On 18 October 2016, APRA released an information paper that provides a snapshot of current practice in risk culture in a range of banking, insurance and superannuation businesses.
The paper serves as a marker before APRA’s review of remuneration policies and practices among regulated institutions and examination of how they interact with risk culture. Guerdon Associates is participating in the review.
The review is intended to gauge how well the existing requirements in Prudential Standard CPS 510 Governance (see HERE) are being implemented, and how they are interacting with the risk cultures of regulated institutions. This will include an examination of the remuneration arrangements and outcomes for some senior executives, risk and control staff, and material risk takers at a sample of institutions.
‘Risk culture’ is the influence of organisational culture on how risks are managed in an organisation. What was interesting was how APRA defined risk culture in its paper. While it still makes unfortunate references to “tone at the top” and “attitudes”, its primary definition is behavioural:
“the norms and traditions of behaviour of individuals and of groups within an organisation that determine the way in which they identify, understand, discuss, and act on the risks the organisation confronts and the risks it takes”
This is, at least, measurable. And what can be measured can be controlled. It also recognises that it is behaviours, not attitudes, that count. It is well-known from more than 50 years’ of research that attitudes are outcomes of behaviour, and not the other way around.
All organisations have a risk culture regardless of whether it is actively considered or managed. And there is nothing wrong with an institution or an industry pursuing a higher risk strategy, provided it does so consciously, and with appropriate risk management capabilities and financial capacity.
It was interesting that the paper highlights that regulated companies believe that they have appropriate risk management relative to peers. APRA more or less says that this means if one goes down, all go down. By implication, the relative TSR measures they use for executive remuneration may not be entirely appropriate. APRA, like Guerdon Associates, is not entirely fond of relative TSR (see para 52 of its guidelines HERE).
The APRA paper notes that, while there has clearly been a stronger focus on risk culture in recent years among APRA-regulated institutions, continued effort and ongoing attention is required by these institutions to better understand and manage their risk cultures.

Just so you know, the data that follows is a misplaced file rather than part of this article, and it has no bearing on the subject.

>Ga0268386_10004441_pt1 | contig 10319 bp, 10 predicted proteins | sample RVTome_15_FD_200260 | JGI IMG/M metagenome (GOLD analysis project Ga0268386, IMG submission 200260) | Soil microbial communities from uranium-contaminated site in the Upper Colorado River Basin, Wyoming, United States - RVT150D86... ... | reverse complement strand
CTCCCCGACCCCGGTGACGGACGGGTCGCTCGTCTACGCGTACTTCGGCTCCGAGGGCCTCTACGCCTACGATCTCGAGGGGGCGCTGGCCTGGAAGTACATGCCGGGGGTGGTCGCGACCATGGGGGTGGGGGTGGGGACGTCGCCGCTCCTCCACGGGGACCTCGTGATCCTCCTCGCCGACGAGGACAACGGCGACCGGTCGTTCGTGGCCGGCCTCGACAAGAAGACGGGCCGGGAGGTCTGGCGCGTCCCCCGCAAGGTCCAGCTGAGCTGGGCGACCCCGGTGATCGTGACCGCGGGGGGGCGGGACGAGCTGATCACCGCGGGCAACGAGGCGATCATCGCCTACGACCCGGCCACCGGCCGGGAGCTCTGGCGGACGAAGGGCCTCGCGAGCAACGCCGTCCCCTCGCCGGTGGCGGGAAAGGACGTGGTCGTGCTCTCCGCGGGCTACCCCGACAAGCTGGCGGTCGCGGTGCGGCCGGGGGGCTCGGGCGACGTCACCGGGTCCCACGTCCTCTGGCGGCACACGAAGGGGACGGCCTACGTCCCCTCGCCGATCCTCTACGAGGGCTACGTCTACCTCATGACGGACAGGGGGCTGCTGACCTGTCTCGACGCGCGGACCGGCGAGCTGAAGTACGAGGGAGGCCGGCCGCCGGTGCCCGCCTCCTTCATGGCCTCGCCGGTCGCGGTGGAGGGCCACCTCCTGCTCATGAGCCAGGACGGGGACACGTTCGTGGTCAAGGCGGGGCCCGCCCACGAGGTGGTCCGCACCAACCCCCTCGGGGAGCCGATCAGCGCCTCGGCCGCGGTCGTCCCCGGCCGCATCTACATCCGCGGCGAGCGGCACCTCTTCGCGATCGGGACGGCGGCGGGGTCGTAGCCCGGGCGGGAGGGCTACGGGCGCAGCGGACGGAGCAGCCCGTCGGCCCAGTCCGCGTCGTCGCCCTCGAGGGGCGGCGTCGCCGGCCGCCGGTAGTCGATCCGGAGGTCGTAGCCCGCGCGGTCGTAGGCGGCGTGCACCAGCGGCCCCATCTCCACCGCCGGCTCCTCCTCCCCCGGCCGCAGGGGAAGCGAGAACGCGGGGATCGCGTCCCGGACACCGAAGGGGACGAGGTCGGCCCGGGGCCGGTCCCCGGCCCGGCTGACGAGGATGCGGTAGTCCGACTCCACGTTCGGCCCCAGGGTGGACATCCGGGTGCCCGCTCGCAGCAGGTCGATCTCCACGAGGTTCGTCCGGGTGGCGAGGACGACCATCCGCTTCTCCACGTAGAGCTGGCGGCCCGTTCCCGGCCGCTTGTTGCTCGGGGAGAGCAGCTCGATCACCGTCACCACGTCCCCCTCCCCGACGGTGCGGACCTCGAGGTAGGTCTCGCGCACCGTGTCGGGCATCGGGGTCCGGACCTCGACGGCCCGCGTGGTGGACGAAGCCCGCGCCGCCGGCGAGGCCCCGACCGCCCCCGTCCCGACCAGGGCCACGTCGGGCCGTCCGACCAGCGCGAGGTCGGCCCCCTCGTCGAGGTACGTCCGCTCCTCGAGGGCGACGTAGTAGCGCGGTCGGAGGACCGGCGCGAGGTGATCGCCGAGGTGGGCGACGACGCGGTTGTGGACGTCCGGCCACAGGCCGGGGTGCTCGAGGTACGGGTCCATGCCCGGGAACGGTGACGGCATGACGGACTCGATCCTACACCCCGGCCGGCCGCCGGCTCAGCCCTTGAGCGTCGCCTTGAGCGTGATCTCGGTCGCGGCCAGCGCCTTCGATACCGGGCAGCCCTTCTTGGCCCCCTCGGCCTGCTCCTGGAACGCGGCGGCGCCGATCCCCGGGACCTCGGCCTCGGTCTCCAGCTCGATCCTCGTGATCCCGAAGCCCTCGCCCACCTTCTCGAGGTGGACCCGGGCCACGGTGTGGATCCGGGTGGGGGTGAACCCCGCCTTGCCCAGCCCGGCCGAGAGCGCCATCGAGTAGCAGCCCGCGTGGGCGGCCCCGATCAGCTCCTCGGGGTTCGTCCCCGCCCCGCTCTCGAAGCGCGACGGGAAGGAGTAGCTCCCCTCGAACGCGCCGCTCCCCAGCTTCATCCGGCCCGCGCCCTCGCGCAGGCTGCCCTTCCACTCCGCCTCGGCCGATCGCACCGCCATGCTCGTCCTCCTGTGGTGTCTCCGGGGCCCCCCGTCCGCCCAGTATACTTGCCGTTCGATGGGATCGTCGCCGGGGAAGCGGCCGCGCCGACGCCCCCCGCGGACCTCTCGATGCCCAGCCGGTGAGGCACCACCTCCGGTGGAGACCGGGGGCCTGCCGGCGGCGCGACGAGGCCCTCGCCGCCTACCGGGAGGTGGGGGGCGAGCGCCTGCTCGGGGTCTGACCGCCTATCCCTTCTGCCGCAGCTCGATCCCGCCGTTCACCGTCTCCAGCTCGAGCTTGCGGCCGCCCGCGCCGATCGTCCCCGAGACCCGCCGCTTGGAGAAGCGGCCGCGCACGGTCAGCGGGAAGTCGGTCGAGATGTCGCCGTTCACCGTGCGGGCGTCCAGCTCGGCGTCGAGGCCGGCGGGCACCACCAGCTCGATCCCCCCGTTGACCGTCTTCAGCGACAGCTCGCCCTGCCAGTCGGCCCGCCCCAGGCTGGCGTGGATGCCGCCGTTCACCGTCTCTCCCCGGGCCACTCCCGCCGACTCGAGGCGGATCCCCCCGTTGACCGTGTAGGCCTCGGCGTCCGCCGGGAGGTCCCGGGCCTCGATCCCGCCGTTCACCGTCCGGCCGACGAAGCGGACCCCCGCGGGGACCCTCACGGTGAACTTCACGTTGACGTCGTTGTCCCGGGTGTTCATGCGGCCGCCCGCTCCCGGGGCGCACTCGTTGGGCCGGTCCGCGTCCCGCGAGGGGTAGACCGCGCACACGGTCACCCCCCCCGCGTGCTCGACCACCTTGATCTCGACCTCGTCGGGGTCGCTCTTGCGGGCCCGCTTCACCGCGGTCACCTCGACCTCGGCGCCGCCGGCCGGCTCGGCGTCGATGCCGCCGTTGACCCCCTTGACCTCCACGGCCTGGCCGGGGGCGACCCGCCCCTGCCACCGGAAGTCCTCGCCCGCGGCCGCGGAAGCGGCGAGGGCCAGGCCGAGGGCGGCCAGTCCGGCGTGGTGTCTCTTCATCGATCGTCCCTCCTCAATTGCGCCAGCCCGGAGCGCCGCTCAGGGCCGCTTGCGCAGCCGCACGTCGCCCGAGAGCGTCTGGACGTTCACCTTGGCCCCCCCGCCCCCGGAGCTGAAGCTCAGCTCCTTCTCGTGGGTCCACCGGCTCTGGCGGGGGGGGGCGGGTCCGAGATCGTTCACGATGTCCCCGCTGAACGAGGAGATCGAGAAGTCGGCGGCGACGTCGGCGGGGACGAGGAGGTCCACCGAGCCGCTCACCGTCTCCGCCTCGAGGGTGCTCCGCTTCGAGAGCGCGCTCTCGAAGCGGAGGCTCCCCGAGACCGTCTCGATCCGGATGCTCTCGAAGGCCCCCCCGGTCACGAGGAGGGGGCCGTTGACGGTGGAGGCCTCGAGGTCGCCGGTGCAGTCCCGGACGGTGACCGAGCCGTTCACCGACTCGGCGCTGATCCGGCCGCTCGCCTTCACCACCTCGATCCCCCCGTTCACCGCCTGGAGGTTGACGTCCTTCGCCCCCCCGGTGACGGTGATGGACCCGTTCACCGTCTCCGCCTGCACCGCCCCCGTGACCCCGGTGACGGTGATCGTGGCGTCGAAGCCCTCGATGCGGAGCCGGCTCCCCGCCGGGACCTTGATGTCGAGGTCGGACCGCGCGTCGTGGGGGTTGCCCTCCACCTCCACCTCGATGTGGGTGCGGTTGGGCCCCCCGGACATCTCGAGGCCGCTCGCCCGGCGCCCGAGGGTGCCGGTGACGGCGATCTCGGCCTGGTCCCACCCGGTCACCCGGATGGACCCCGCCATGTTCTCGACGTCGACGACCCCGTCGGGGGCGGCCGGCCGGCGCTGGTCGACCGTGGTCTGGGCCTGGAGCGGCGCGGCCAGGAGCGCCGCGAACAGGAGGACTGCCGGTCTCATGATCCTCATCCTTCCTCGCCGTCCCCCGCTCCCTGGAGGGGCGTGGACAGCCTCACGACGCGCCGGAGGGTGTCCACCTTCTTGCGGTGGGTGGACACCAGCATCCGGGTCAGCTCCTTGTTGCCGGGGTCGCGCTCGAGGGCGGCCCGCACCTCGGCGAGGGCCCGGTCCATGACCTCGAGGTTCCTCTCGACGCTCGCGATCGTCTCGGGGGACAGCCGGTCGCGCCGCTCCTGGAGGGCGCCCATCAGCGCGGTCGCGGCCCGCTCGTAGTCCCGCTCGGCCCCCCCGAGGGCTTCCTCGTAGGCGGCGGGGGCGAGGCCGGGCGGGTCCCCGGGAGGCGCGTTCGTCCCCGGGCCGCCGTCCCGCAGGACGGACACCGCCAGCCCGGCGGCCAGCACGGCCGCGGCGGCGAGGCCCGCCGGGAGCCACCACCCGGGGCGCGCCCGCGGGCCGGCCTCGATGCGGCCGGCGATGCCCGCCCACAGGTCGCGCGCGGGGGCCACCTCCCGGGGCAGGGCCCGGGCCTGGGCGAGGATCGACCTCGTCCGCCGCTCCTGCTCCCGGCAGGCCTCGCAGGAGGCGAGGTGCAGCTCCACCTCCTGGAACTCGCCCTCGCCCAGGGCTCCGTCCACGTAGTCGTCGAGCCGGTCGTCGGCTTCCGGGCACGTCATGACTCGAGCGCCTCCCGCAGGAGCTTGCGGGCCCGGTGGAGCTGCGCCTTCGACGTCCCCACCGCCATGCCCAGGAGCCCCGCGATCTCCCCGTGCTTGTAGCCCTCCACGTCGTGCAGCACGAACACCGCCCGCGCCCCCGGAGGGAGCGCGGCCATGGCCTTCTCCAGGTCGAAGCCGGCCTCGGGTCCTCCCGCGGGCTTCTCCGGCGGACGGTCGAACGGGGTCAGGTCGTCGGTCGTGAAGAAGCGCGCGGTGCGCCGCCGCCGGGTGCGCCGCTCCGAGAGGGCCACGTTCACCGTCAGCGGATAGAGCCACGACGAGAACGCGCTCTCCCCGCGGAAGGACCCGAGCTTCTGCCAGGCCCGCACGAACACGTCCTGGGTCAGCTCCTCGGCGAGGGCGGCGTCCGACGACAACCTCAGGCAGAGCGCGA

APRA began an information-gathering exercise in relation to industry practices on risk culture in late 2015. The paper indicates this exercise found that approaches to understand and manage risk culture are at a relatively early stage of development. In addition, many institutions are grappling with how best to:
- clearly articulate what type of risk culture they aspire to;
- identify any specific weaknesses in their current risk culture; and
- effectively address those weaknesses.
Underpinning much of this work has been APRA’s Prudential Standard CPS 220 Risk Management, which came into effect on 1 January 2015 (see HERE).
CPS 220 requires, among other things, each Board of an authorised deposit-taking institution (ADI) or insurer to form a view of the risk culture in their institution, identify any desirable changes to that risk culture, and ensure the institution takes steps to address those changes.
What is helpful in APRA’s press release is a Q&A guide that indicates an APRA point of view. However, some of the answers do, in themselves, raise more questions. Here are some examples.
Q: Who is responsible for the risk culture of an organisation?
A: It is ultimately the responsibility of each APRA-regulated institution’s CEO and senior executives to establish a sound risk culture, supported and overseen by their Board of Directors.
Q: What are the other findings from APRA’s information gathering exercise on risk culture?
A: In addition to the findings listed above, other findings from APRA’s information gathering exercise on risk culture are:
- most APRA-regulated institutions’ efforts have focussed on understanding and assessing the current state of risk culture;
- less progress has been made to define a target state of risk culture;
- approaches to understand and manage risk culture varied by institutional size, business mix and complexity;
- larger institutions noted that their size and complexity introduced additional challenges, particularly regarding the greater prevalence of sub-cultures — as a result, their efforts were often segmented, typically by geography or business unit; and
- all institutions were in agreement on the central role of leadership in shaping and driving both organisational and risk culture.
See the APRA paper HERE.© Guerdon Associates 2020 Back to all articles